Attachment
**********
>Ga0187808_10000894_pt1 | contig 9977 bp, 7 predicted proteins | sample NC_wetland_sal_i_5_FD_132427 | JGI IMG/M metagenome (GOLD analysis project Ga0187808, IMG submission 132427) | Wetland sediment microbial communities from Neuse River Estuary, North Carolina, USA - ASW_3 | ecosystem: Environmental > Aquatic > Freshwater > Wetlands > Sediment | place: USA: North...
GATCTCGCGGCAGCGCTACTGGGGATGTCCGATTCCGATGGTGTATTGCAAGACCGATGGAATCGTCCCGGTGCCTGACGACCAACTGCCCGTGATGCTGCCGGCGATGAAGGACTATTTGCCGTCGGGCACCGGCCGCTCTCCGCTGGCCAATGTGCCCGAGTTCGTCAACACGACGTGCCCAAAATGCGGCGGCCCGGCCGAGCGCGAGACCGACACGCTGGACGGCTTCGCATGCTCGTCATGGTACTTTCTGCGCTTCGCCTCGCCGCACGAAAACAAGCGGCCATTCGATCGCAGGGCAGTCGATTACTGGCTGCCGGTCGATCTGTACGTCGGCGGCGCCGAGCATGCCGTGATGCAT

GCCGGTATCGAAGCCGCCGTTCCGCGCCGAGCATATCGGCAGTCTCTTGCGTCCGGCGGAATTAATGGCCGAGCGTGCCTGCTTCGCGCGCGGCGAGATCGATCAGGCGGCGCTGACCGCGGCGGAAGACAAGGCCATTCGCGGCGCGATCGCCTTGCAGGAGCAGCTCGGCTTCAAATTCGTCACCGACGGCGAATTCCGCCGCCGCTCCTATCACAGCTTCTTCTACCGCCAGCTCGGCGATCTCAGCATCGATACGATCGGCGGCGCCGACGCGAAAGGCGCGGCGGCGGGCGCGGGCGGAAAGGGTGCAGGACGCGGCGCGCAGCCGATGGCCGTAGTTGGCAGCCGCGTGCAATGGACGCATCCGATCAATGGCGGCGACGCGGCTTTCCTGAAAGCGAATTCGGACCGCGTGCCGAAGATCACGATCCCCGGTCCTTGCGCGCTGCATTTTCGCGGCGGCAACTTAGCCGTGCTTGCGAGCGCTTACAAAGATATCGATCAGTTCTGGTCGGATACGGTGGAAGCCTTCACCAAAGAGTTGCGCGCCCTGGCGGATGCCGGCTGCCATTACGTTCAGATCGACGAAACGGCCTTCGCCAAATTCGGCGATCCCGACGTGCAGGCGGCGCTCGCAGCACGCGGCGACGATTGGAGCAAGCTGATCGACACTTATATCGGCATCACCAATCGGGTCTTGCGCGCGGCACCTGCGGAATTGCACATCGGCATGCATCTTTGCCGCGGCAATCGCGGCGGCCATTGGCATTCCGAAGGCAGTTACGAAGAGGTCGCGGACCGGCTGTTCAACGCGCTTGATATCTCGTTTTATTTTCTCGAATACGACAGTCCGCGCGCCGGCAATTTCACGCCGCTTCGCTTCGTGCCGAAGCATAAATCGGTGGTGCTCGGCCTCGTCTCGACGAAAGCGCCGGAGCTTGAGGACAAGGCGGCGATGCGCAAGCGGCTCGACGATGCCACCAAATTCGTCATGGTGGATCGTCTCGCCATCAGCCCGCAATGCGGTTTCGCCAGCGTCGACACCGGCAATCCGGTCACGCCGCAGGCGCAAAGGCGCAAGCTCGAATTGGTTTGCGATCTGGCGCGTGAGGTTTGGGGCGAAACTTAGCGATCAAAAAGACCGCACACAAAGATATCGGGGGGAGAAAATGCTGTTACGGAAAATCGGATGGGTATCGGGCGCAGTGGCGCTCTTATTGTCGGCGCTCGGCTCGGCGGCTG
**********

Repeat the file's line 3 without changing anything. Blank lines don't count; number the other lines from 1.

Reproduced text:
GCCGGTATCGAAGCCGCCGTTCCGCGCCGAGCATATCGGCAGTCTCTTGCGTCCGGCGGAATTAATGGCCGAGCGTGCCTGCTTCGCGCGCGGCGAGATCGATCAGGCGGCGCTGACCGCGGCGGAAGACAAGGCCATTCGCGGCGCGATCGCCTTGCAGGAGCAGCTCGGCTTCAAATTCGTCACCGACGGCGAATTCCGCCGCCGCTCCTATCACAGCTTCTTCTACCGCCAGCTCGGCGATCTCAGCATCGATACGATCGGCGGCGCCGACGCGAAAGGCGCGGCGGCGGGCGCGGGCGGAAAGGGTGCAGGACGCGGCGCGCAGCCGATGGCCGTAGTTGGCAGCCGCGTGCAATGGACGCATCCGATCAATGGCGGCGACGCGGCTTTCCTGAAAGCGAATTCGGACCGCGTGCCGAAGATCACGATCCCCGGTCCTTGCGCGCTGCATTTTCGCGGCGGCAACTTAGCCGTGCTTGCGAGCGCTTACAAAGATATCGATCAGTTCTGGTCGGATACGGTGGAAGCCTTCACCAAAGAGTTGCGCGCCCTGGCGGATGCCGGCTGCCATTACGTTCAGATCGACGAAACGGCCTTCGCCAAATTCGGCGATCCCGACGTGCAGGCGGCGCTCGCAGCACGCGGCGACGATTGGAGCAAGCTGATCGACACTTATATCGGCATCACCAATCGGGTCTTGCGCGCGGCACCTGCGGAATTGCACATCGGCATGCATCTTTGCCGCGGCAATCGCGGCGGCCATTGGCATTCCGAAGGCAGTTACGAAGAGGTCGCGGACCGGCTGTTCAACGCGCTTGATATCTCGTTTTATTTTCTCGAATACGACAGTCCGCGCGCCGGCAATTTCACGCCGCTTCGCTTCGTGCCGAAGCATAAATCGGTGGTGCTCGGCCTCGTCTCGACGAAAGCGCCGGAGCTTGAGGACAAGGCGGCGATGCGCAAGCGGCTCGACGATGCCACCAAATTCGTCATGGTGGATCGTCTCGCCATCAGCCCGCAATGCGGTTTCGCCAGCGTCGACACCGGCAATCCGGTCACGCCGCAGGCGCAAAGGCGCAAGCTCGAATTGGTTTGCGATCTGGCGCGTGAGGTTTGGGGCGAAACTTAGCGATCAAAAAGACCGCACACAAAGATATCGGGGGGAGAAAATGCTGTTACGGAAAATCGGATGGGTATCGGGCGCAGTGGCGCTCTTATTGTCGGCGCTCGGCTCGGCGGCTG